53

<a ping="..."> is a relatively new, relatively unknown attribute in HTML5's anchor element.

How cross-browser compliant is it?

I've looked at online sources like MDN and http://caniuse.com, but found nothing that suggest browser support.

I want to know if it's a viable option for link tracking today in 2014.

56

The ping attribute was included in pre-W3C drafts of HTML5. It remained in W3C drafts of HTML5 up until early 2010 - the last draft to include it was W3C Working Draft 4 March 2010; the next draft was W3C Working Draft 24 June 2010.

Why was it removed? It was massively unpopular - an HTML feature designed for advertisers to track clicks on adverts. Hixie's argument was that they can already do that; ping just made the process more transparent. And browsers would be able to offer a feature to block ping tracking. The counter-argument to that is that if browsers had this feature, publishers would avoid ping, it being unreliable compared to current click-tracking techniques.

Some browsers support it because of a combination of:

  • They implemented it early, and haven't felt a need to remove it; and
  • They support the WHATWG spec instead of or as well as the W3C spec.

Browsers that support it seem to be Safari and Chrome. (It's no surprise that the latter does; it originally used Safari's WebKit as its layout engine, and now uses Blink, a fork of WebKit.) Firefox also supports it, but since 2008, support has been disabled by default - it can be enabled through about:config, though I don't suppose many people do.

Internet Explorer does not support it (yet?). Opera 12.x does not support the attribute, but I haven't checked in Opera's next generation of Blink-based browsers.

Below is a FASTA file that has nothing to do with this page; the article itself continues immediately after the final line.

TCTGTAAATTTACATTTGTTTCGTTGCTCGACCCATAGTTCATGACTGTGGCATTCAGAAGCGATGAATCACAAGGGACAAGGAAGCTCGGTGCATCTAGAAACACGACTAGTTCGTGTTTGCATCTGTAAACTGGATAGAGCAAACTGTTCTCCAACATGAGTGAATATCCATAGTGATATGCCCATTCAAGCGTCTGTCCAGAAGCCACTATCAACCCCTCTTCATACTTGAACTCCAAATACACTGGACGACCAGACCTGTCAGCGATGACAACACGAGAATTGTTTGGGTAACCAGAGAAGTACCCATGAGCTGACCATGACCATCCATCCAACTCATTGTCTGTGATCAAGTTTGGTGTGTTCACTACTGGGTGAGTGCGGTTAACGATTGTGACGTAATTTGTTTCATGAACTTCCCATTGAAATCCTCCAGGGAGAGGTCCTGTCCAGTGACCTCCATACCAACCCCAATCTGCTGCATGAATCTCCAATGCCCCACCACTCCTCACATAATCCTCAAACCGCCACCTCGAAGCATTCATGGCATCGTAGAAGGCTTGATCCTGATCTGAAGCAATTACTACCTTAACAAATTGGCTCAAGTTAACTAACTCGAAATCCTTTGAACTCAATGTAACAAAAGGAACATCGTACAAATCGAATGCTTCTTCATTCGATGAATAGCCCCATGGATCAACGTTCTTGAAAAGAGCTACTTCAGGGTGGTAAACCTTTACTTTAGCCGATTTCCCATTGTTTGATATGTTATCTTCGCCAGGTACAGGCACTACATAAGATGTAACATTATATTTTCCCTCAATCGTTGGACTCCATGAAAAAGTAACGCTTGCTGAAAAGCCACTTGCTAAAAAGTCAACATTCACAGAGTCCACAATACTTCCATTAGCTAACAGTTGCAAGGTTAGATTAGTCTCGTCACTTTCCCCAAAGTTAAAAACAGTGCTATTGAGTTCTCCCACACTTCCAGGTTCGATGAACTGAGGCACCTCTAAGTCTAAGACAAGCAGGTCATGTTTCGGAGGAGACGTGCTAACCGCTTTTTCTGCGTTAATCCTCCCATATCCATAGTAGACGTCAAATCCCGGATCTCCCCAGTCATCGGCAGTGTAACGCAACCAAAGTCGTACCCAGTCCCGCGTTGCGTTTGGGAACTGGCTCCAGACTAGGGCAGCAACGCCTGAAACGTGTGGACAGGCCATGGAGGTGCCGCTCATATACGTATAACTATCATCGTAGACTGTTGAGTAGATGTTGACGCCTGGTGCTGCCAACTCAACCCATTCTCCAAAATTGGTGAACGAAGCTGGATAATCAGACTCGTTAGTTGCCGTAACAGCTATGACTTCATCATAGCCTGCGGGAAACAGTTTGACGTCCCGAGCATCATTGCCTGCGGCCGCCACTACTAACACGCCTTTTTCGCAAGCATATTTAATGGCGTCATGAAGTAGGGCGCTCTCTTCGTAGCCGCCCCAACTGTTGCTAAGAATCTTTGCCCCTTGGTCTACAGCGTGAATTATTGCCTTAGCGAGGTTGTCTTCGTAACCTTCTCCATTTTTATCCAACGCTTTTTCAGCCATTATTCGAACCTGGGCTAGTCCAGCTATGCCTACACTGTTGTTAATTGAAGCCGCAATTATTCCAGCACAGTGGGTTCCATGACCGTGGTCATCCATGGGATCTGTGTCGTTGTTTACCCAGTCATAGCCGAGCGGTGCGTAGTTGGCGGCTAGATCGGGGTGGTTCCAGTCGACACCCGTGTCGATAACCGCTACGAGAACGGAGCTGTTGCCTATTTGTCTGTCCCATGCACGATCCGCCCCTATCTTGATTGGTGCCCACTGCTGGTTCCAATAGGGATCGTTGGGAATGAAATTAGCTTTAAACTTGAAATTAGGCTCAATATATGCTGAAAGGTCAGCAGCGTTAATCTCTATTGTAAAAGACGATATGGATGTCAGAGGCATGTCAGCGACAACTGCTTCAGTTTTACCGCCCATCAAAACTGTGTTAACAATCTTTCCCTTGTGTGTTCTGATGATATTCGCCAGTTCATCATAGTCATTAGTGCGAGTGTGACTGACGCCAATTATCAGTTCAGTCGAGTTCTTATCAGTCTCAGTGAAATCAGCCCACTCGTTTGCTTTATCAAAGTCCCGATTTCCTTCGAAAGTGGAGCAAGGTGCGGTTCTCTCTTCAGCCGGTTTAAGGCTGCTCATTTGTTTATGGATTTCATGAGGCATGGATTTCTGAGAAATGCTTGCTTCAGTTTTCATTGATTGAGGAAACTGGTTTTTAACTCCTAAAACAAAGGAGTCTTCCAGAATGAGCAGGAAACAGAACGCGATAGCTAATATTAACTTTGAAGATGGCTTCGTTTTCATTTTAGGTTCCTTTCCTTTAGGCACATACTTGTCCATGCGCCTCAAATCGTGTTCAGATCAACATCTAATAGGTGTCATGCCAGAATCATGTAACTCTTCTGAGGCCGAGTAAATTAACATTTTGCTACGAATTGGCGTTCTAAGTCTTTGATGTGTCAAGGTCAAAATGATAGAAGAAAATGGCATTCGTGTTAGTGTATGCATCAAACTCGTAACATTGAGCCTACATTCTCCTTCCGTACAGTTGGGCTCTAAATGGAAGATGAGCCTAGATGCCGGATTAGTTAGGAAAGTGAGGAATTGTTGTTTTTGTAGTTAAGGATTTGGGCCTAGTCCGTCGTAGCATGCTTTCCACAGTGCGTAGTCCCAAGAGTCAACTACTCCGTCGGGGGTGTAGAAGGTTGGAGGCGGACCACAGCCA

17

You can also see the support with the Wikipedia article Comparison of layout engines (HTML5) for WebKit, Gecko, etc.

It appears to be a potential privacy invasive attribute as well, being able to send data to third parties. It is disabled by default in the browsers that support it.

Note: as null said, this post has not been updated since 2012!

  • 3
    How is it any more disruptive of privacy than, say, using javascript to rewrite the destination URL during click? Or simply sharing the server log with the third party? – Ben Voigt Mar 15 '14 at 21:07
  • It's not, it's simply another way. – Sterling Archer Mar 15 '14 at 22:55
  • 2
    Maybe the post wasn't updated since 2012 because nothing has changed since then. – GolezTrol Mar 15 '14 at 23:20
2

According to deanhume.com only Safari and Google Chrome supports it and maybe Firefox also supports it because in their documentation they are not flagged with the warning "This API has not been standardized." So W3Schools may be right :)

  • 1
    "So W3Schools may be right" statements I rarely here and rarely agree with. – user764357 Mar 20 '14 at 7:54
0

It looks like Internet Explorer (no surprise) and Opera both seem to not like it.

Source: HTML <a> ping Attribute (W3Schools)

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